They can then turn those “spare” computers that aren't being used into cloud-based resources for employees and customers.

Platform Change

In some cases, businesses will also switch over entirely from one type of platform to another by moving data from onsite servers and devices to the cloud.

An example might be if, instead of using Linux or Windows Server software, a company decides it wants its OS (operating system) migrated over to something like Google's Chrome OS to give employees a better experience while they're accessing data.


Sometimes, it's necessary to “re-acquire” certain apps and programs after they've been moved to the cloud.

This usually happens when there aren't enough onsite computers or servers to support the new software, so additional devices must be acquired for everything to function properly.

For example, suppose an individual wasn't satisfied with their virtual desktop migration strategy (VDT).

In that case, they may decide that more specific hardware (such as a laptop, desktop computer, or tablet) is needed to continue using the app.

Code Restructuring

Sometimes, cloud migration strategies will involve transferring data and restructuring code so that all applications are available to both the cloud and onsite locations.

Whenever this occurs, it may be necessary to set up a separate virtual machine (VM) for each server to spread them out to not become overloaded with data.


When decommissioning happens, older devices will no longer support the new applications in place of the cloud migration strategy.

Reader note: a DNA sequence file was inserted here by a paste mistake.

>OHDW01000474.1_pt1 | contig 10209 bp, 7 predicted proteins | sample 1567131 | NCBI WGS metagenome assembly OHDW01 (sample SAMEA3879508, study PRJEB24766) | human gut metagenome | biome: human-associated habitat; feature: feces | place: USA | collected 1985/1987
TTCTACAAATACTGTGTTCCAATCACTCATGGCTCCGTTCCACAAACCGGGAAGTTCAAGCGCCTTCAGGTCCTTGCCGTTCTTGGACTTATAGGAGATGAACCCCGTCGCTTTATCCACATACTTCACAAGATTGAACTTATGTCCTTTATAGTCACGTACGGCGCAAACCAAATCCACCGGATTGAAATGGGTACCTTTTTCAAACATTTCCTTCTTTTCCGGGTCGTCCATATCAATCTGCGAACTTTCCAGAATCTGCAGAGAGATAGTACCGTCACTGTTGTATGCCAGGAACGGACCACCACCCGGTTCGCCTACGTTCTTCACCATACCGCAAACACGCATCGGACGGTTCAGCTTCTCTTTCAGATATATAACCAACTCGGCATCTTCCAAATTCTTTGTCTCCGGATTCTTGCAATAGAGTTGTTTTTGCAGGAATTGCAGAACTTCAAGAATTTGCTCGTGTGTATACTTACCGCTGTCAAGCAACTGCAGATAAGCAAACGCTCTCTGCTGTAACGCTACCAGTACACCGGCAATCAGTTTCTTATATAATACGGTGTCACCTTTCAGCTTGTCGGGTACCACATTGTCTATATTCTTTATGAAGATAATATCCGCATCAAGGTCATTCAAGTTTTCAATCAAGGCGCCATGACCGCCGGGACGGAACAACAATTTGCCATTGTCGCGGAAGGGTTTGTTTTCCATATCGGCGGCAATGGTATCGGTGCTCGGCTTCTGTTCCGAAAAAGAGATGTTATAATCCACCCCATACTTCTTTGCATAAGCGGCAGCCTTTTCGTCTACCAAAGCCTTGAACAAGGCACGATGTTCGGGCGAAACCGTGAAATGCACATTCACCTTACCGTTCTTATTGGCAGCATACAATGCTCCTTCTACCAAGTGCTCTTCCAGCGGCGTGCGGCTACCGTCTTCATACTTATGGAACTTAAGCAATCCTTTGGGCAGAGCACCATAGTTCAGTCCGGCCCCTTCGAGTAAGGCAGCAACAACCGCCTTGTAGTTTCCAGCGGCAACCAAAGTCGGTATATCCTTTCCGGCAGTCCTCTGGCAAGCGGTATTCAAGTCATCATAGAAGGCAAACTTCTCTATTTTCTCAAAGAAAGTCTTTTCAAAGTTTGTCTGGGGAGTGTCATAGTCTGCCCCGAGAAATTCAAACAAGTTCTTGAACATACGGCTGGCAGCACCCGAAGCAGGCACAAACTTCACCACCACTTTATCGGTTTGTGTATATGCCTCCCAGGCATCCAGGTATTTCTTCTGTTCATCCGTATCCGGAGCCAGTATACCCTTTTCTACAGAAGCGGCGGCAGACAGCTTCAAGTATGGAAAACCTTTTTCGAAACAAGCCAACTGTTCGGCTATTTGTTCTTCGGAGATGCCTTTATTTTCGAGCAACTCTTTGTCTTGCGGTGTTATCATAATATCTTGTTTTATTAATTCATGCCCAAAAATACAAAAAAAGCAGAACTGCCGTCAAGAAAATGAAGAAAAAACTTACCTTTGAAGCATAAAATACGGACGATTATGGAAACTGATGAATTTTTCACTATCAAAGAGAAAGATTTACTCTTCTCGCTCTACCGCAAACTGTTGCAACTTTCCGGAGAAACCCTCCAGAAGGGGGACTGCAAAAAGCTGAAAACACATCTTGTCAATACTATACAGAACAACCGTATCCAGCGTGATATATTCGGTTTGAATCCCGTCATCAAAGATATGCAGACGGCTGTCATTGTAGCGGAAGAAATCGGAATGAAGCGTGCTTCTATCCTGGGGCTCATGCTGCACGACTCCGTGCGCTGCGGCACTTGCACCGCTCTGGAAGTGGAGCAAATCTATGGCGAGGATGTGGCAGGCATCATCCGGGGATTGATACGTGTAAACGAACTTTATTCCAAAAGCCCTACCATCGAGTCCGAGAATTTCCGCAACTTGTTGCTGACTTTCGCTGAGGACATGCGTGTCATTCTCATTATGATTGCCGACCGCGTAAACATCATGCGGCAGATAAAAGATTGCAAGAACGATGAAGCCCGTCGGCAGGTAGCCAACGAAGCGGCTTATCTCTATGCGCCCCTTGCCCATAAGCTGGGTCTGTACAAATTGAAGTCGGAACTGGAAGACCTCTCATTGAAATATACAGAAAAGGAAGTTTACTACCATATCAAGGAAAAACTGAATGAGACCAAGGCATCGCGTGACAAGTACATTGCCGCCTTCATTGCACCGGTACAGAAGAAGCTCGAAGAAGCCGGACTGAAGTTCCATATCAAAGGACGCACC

For example, suppose an individual's business uses Microsoft Office 365 software but hasn't upgraded its servers or machines since 2010.

In that case, some of the hardware might not have enough memory or processing power to handle everything properly, so old computers would have to be sold off at auction or recycled via sites that accept used electronics for free.


It is when businesses will keep older systems in place despite a cloud migration strategy because they need to retain certain older files or data.

If an individual decides on a VDT, for example, he may still wish to keep his hard drive and local OS so that he doesn't lose any necessary information for day-to-day operations.

Benefits of Cloud Migrations to an Organization

Businesses can see quite a few benefits from going into the cloud.

Perhaps the biggest perk is that it makes it easy for companies to expand.

Since everything happens online, an individual doesn't need additional servers or hardware to support a growing staff or increase production.

As long as more virtual machines are added (trained IT professionals then manage that), there should be no operational problems.